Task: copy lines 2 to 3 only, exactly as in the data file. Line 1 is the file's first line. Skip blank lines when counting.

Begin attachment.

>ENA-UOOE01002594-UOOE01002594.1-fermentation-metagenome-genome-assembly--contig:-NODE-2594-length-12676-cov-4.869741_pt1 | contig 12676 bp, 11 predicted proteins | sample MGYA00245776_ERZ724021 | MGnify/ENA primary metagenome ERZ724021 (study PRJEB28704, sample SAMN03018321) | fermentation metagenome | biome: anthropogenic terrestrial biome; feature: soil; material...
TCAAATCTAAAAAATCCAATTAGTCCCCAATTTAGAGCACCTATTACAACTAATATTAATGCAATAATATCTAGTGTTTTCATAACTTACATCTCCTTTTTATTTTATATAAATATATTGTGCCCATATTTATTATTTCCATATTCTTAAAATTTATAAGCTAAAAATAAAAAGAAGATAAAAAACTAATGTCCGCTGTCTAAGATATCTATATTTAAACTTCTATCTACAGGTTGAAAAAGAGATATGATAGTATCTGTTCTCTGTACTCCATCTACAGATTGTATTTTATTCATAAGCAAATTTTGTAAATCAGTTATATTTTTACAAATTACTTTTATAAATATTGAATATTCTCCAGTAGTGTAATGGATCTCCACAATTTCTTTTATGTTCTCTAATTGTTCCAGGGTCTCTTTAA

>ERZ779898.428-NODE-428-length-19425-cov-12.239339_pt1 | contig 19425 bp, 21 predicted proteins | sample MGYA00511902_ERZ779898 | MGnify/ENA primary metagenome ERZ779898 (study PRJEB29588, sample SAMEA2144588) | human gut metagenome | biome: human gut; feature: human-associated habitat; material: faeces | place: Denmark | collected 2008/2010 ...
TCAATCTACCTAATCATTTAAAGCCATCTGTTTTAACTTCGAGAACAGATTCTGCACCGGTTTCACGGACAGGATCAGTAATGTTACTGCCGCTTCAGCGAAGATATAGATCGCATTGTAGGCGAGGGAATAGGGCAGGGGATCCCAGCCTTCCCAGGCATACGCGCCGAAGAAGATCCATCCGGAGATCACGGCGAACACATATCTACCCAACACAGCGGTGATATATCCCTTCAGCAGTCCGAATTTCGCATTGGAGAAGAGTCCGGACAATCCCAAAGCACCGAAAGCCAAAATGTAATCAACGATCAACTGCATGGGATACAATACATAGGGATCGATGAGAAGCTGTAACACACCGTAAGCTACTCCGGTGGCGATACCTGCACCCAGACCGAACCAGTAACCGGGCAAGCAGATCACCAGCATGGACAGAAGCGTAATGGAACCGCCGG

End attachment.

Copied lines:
TCAAATCTAAAAAATCCAATTAGTCCCCAATTTAGAGCACCTATTACAACTAATATTAATGCAATAATATCTAGTGTTTTCATAACTTACATCTCCTTTTTATTTTATATAAATATATTGTGCCCATATTTATTATTTCCATATTCTTAAAATTTATAAGCTAAAAATAAAAAGAAGATAAAAAACTAATGTCCGCTGTCTAAGATATCTATATTTAAACTTCTATCTACAGGTTGAAAAAGAGATATGATAGTATCTGTTCTCTGTACTCCATCTACAGATTGTATTTTATTCATAAGCAAATTTTGTAAATCAGTTATATTTTTACAAATTACTTTTATAAATATTGAATATTCTCCAGTAGTGTAATGGATCTCCACAATTTCTTTTATGTTCTCTAATTGTTCCAGGGTCTCTTTAA

>ERZ779898.428-NODE-428-length-19425-cov-12.239339_pt1 | contig 19425 bp, 21 predicted proteins | sample MGYA00511902_ERZ779898 | MGnify/ENA primary metagenome ERZ779898 (study PRJEB29588, sample SAMEA2144588) | human gut metagenome | biome: human gut; feature: human-associated habitat; material: faeces | place: Denmark | collected 2008/2010 ...